Dean Spade has great succinct answers in this four-question profile. One answer is about trans and hate crimes and becomes a lesson in pro-active intersectional feminism. As quoted in the McGill Reporter:
Hate crime laws that provide more resources to law enforcement and/or enhance criminal penalties have been critiqued by many trans organizations and activists because they do nothing to prevent attacks against trans people but they expand the criminal punishment system which is the most significant source of violence against trans people in the U.S. They build that system in our names, and that system has been growing rapidly for several decades, such that now the US is the most imprisoning country in the world, with five per cent of the world’s population and 25 per cent of the world’s prisoners. A trans movement that is really about reducing harm and violence to trans people has to be an anti-criminalization movement, and a movement that doesn’t just try to get the law to say something our lives are meaningful, but instead seeks to dismantle legal systems that are killing us.
Thanks to Feministing’s Daily Feminist Cheat Sheet for the link!
Thanks to the potent Feministing column “Your daily feminist cheat sheet,” who recommended film critic Maryann Johansen who coordinates Flick Filosopher. The title of her article is: “a feminist film critic defends the Onion’s Quvenzhane Wallis tweet.” Her title is inflammatory, but I’m a little intrigued by the notion of some idiot was going to parade their shadow representation of feminism to justify calling a nine-year old kid a misogynistic insult.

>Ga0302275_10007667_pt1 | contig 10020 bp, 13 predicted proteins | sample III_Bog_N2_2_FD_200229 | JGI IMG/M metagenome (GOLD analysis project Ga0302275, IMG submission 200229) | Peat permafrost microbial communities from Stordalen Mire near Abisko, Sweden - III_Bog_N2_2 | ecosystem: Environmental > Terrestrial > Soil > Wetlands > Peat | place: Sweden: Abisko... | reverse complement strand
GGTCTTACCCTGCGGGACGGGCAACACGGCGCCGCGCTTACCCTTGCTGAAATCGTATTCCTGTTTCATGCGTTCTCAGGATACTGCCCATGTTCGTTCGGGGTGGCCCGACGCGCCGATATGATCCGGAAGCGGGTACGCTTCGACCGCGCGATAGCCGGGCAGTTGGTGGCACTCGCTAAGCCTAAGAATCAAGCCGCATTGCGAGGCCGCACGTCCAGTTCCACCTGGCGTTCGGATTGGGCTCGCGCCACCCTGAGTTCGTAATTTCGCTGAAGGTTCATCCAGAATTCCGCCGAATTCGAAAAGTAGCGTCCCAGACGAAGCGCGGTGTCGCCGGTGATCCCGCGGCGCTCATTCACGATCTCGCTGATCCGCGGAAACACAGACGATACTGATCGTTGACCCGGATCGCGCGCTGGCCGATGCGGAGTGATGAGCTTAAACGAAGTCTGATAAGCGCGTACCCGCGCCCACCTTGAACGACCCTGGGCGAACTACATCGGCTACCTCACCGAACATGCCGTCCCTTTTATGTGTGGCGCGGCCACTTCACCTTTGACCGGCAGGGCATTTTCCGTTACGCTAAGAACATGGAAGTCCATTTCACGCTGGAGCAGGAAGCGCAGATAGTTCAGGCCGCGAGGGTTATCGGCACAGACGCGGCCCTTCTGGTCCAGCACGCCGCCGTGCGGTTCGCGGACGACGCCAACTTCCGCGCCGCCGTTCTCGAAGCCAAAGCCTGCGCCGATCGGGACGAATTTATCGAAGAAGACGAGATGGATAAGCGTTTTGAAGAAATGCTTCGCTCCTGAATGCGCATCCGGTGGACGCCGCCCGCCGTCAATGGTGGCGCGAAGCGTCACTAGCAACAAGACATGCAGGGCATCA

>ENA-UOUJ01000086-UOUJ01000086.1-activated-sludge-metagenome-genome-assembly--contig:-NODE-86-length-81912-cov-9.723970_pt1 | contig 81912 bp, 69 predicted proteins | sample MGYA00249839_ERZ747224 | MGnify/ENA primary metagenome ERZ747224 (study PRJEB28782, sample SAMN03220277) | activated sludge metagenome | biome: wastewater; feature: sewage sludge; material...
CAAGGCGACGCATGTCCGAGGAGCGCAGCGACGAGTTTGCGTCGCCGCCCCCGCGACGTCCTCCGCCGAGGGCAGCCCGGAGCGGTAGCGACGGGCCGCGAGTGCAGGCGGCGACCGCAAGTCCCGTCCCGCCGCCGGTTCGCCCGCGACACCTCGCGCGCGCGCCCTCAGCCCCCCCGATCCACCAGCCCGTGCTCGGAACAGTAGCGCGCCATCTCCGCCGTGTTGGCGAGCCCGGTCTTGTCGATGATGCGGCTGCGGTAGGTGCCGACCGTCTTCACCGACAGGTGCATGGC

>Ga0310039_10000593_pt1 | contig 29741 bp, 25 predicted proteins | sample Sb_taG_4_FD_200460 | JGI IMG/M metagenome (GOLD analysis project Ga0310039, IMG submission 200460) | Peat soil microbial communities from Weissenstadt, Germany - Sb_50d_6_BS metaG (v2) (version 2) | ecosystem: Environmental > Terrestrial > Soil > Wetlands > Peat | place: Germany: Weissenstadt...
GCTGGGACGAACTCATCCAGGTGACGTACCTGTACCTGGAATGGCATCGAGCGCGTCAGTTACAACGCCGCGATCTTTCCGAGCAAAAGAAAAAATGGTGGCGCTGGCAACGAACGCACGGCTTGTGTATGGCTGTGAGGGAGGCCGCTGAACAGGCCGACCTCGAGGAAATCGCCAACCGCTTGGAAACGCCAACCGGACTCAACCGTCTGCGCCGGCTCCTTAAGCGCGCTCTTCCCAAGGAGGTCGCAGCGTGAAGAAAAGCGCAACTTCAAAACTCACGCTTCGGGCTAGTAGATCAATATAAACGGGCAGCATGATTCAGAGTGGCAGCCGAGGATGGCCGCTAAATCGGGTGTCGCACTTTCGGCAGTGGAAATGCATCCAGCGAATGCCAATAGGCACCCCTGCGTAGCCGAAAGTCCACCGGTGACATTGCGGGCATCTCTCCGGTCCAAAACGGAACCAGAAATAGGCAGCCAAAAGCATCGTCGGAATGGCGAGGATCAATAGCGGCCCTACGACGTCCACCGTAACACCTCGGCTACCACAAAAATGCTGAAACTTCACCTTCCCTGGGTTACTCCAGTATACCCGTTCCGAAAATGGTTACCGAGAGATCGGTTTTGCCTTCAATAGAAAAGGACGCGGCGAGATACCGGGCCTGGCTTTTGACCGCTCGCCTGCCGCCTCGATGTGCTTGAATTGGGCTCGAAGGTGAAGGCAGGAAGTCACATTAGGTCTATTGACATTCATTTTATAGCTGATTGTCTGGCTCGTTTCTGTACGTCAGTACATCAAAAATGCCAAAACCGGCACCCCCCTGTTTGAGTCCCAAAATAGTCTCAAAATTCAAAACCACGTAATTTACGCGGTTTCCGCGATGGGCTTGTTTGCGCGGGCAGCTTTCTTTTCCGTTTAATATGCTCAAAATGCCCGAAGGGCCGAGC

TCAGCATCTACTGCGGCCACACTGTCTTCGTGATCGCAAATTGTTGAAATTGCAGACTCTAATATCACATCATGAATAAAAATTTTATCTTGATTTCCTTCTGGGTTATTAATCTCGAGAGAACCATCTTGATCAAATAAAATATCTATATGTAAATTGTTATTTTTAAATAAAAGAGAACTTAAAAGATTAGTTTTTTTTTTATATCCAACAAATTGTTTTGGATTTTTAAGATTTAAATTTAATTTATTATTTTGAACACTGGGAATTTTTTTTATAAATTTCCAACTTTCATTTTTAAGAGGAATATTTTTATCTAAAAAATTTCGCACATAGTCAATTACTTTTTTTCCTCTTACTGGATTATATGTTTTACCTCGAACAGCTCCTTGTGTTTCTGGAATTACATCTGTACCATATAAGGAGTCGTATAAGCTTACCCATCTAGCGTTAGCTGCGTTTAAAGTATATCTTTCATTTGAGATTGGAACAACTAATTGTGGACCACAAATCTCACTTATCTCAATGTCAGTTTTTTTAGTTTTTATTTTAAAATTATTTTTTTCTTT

I could not have gotten it more wrong. Turns out that Maryann Johansen is not only on-point, but seems to be the kind of really smart feminist critic who can help make oppressive discourse visible, able to be mocked and defeated. Thinking about it, the denigration of Quvenzhané Wallis is only visible because the insult doesn’t work against regular celebrity women — they are often called terrible names. Johansen explains that the Onion tweet is visible precisely because the message (hate women) has suffused mainstream culture.
That gets attention in a way that calling a famous adult woman the same thing never does. Because it’s clearly outrageous in a way that, apparently, isn’t quite so clear-cut when it comes to an adult woman. But she asked for it by wearing that dress. She’s an attention whore. She likes being in the spotlight. She can stop being famous any time if she can’t take it. We should see such rationales as ridiculous. We can see it when they’re applied to a nine-year-old. But we don’t see it in general.
via a feminist film critic defends the Onion’s Quvenzhané Wallis tweet | MaryAnn Johanson’s FlickFilosopher.com.
What a smart argument. I still don’t see any need to defend the tweet. I’m not going to cheer on hatred of women in order to make hatred of women more visible. We work with the tools available to us. We read the signs available to us. We dismantle systems of oppression as they are described and spoken into being.